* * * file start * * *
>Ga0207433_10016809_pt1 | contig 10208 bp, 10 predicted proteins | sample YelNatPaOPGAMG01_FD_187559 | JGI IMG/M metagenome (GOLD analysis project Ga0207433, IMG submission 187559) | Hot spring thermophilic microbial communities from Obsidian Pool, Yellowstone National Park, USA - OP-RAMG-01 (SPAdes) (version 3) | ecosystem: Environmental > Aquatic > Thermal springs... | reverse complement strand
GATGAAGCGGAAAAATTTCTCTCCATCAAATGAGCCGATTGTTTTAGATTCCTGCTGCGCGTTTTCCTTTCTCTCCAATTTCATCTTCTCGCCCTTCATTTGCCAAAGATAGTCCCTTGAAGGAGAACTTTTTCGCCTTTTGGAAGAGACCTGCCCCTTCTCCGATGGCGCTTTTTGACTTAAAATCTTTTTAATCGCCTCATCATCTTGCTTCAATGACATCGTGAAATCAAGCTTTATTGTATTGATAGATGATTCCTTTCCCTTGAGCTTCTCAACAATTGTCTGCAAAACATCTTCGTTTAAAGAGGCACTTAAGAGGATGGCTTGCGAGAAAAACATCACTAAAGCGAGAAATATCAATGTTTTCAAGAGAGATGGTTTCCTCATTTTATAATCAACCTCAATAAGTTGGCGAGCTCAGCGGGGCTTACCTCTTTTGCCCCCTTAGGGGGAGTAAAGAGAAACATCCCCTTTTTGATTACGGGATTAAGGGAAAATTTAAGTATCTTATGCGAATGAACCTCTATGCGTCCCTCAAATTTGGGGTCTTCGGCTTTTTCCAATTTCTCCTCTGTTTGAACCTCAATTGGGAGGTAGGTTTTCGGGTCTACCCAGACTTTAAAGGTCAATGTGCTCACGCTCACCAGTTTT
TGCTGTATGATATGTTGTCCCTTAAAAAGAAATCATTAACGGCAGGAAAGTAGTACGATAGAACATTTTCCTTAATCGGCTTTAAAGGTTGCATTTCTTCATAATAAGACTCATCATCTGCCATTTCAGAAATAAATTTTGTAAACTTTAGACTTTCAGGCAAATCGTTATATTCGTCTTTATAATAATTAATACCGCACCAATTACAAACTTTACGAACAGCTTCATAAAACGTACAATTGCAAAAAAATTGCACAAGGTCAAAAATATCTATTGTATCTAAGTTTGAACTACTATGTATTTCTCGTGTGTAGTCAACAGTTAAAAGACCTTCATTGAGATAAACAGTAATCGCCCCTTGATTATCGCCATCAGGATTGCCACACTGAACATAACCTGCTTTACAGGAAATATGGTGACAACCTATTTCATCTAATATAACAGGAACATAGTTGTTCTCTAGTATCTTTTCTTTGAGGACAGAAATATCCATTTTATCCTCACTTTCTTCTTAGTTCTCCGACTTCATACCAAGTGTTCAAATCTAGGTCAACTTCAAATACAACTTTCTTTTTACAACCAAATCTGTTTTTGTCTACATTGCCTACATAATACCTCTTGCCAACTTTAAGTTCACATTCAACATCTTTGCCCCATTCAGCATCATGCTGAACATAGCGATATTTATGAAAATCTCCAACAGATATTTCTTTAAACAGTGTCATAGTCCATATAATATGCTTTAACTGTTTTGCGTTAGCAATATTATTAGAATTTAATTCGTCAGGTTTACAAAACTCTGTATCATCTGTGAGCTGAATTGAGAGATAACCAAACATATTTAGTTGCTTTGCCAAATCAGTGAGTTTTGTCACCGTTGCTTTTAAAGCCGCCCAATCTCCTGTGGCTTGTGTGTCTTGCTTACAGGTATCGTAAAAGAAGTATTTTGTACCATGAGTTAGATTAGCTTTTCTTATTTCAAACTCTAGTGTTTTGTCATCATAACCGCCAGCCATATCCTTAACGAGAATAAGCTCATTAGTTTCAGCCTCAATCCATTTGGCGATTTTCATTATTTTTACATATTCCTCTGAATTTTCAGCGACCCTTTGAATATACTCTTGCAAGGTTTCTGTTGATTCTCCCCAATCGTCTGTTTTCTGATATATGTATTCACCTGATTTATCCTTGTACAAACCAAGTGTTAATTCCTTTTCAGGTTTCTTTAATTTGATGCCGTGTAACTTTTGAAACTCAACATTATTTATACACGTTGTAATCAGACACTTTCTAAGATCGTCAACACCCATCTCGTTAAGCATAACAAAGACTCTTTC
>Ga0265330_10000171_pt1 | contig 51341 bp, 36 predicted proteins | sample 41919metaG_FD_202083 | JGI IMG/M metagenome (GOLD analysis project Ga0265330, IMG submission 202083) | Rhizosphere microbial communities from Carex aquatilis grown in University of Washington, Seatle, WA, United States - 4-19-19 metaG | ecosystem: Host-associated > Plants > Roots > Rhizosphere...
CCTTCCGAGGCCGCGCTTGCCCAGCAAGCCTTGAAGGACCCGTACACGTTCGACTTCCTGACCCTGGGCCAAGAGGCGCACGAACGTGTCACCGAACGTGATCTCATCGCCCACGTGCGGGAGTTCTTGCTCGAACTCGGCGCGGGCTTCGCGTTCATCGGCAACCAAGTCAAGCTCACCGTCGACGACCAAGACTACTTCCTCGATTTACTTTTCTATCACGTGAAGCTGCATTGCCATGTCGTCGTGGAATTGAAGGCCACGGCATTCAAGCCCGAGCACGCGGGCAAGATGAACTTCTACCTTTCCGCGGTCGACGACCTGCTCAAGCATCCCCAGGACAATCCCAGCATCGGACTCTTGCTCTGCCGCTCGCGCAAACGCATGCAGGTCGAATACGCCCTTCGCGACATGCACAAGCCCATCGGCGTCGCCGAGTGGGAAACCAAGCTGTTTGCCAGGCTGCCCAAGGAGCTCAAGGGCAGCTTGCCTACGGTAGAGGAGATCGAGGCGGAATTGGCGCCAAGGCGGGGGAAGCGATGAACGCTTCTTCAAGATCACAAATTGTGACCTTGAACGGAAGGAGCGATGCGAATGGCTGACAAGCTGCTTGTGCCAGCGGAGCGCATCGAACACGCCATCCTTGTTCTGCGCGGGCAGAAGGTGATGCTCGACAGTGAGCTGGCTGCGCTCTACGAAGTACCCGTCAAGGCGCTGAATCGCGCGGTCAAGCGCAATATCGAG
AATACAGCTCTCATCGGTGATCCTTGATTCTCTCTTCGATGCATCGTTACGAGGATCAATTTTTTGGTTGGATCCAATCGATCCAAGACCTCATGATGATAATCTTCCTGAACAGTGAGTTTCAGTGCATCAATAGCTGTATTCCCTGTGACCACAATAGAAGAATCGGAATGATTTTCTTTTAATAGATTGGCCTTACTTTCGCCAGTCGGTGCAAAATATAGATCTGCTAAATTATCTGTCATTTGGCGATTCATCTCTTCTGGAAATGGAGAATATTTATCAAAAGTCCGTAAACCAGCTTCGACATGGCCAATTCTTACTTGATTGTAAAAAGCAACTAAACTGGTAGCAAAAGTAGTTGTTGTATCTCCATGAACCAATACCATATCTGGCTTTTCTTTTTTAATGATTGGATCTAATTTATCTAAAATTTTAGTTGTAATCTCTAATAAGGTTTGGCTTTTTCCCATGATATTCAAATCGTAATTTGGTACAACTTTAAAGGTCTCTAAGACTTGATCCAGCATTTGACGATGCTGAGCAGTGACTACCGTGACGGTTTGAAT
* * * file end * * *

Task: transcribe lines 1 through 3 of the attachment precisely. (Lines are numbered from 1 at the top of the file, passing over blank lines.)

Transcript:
>Ga0207433_10016809_pt1 | contig 10208 bp, 10 predicted proteins | sample YelNatPaOPGAMG01_FD_187559 | JGI IMG/M metagenome (GOLD analysis project Ga0207433, IMG submission 187559) | Hot spring thermophilic microbial communities from Obsidian Pool, Yellowstone National Park, USA - OP-RAMG-01 (SPAdes) (version 3) | ecosystem: Environmental > Aquatic > Thermal springs... | reverse complement strand
GATGAAGCGGAAAAATTTCTCTCCATCAAATGAGCCGATTGTTTTAGATTCCTGCTGCGCGTTTTCCTTTCTCTCCAATTTCATCTTCTCGCCCTTCATTTGCCAAAGATAGTCCCTTGAAGGAGAACTTTTTCGCCTTTTGGAAGAGACCTGCCCCTTCTCCGATGGCGCTTTTTGACTTAAAATCTTTTTAATCGCCTCATCATCTTGCTTCAATGACATCGTGAAATCAAGCTTTATTGTATTGATAGATGATTCCTTTCCCTTGAGCTTCTCAACAATTGTCTGCAAAACATCTTCGTTTAAAGAGGCACTTAAGAGGATGGCTTGCGAGAAAAACATCACTAAAGCGAGAAATATCAATGTTTTCAAGAGAGATGGTTTCCTCATTTTATAATCAACCTCAATAAGTTGGCGAGCTCAGCGGGGCTTACCTCTTTTGCCCCCTTAGGGGGAGTAAAGAGAAACATCCCCTTTTTGATTACGGGATTAAGGGAAAATTTAAGTATCTTATGCGAATGAACCTCTATGCGTCCCTCAAATTTGGGGTCTTCGGCTTTTTCCAATTTCTCCTCTGTTTGAACCTCAATTGGGAGGTAGGTTTTCGGGTCTACCCAGACTTTAAAGGTCAATGTGCTCACGCTCACCAGTTTT
TGCTGTATGATATGTTGTCCCTTAAAAAGAAATCATTAACGGCAGGAAAGTAGTACGATAGAACATTTTCCTTAATCGGCTTTAAAGGTTGCATTTCTTCATAATAAGACTCATCATCTGCCATTTCAGAAATAAATTTTGTAAACTTTAGACTTTCAGGCAAATCGTTATATTCGTCTTTATAATAATTAATACCGCACCAATTACAAACTTTACGAACAGCTTCATAAAACGTACAATTGCAAAAAAATTGCACAAGGTCAAAAATATCTATTGTATCTAAGTTTGAACTACTATGTATTTCTCGTGTGTAGTCAACAGTTAAAAGACCTTCATTGAGATAAACAGTAATCGCCCCTTGATTATCGCCATCAGGATTGCCACACTGAACATAACCTGCTTTACAGGAAATATGGTGACAACCTATTTCATCTAATATAACAGGAACATAGTTGTTCTCTAGTATCTTTTCTTTGAGGACAGAAATATCCATTTTATCCTCACTTTCTTCTTAGTTCTCCGACTTCATACCAAGTGTTCAAATCTAGGTCAACTTCAAATACAACTTTCTTTTTACAACCAAATCTGTTTTTGTCTACATTGCCTACATAATACCTCTTGCCAACTTTAAGTTCACATTCAACATCTTTGCCCCATTCAGCATCATGCTGAACATAGCGATATTTATGAAAATCTCCAACAGATATTTCTTTAAACAGTGTCATAGTCCATATAATATGCTTTAACTGTTTTGCGTTAGCAATATTATTAGAATTTAATTCGTCAGGTTTACAAAACTCTGTATCATCTGTGAGCTGAATTGAGAGATAACCAAACATATTTAGTTGCTTTGCCAAATCAGTGAGTTTTGTCACCGTTGCTTTTAAAGCCGCCCAATCTCCTGTGGCTTGTGTGTCTTGCTTACAGGTATCGTAAAAGAAGTATTTTGTACCATGAGTTAGATTAGCTTTTCTTATTTCAAACTCTAGTGTTTTGTCATCATAACCGCCAGCCATATCCTTAACGAGAATAAGCTCATTAGTTTCAGCCTCAATCCATTTGGCGATTTTCATTATTTTTACATATTCCTCTGAATTTTCAGCGACCCTTTGAATATACTCTTGCAAGGTTTCTGTTGATTCTCCCCAATCGTCTGTTTTCTGATATATGTATTCACCTGATTTATCCTTGTACAAACCAAGTGTTAATTCCTTTTCAGGTTTCTTTAATTTGATGCCGTGTAACTTTTGAAACTCAACATTATTTATACACGTTGTAATCAGACACTTTCTAAGATCGTCAACACCCATCTCGTTAAGCATAACAAAGACTCTTTC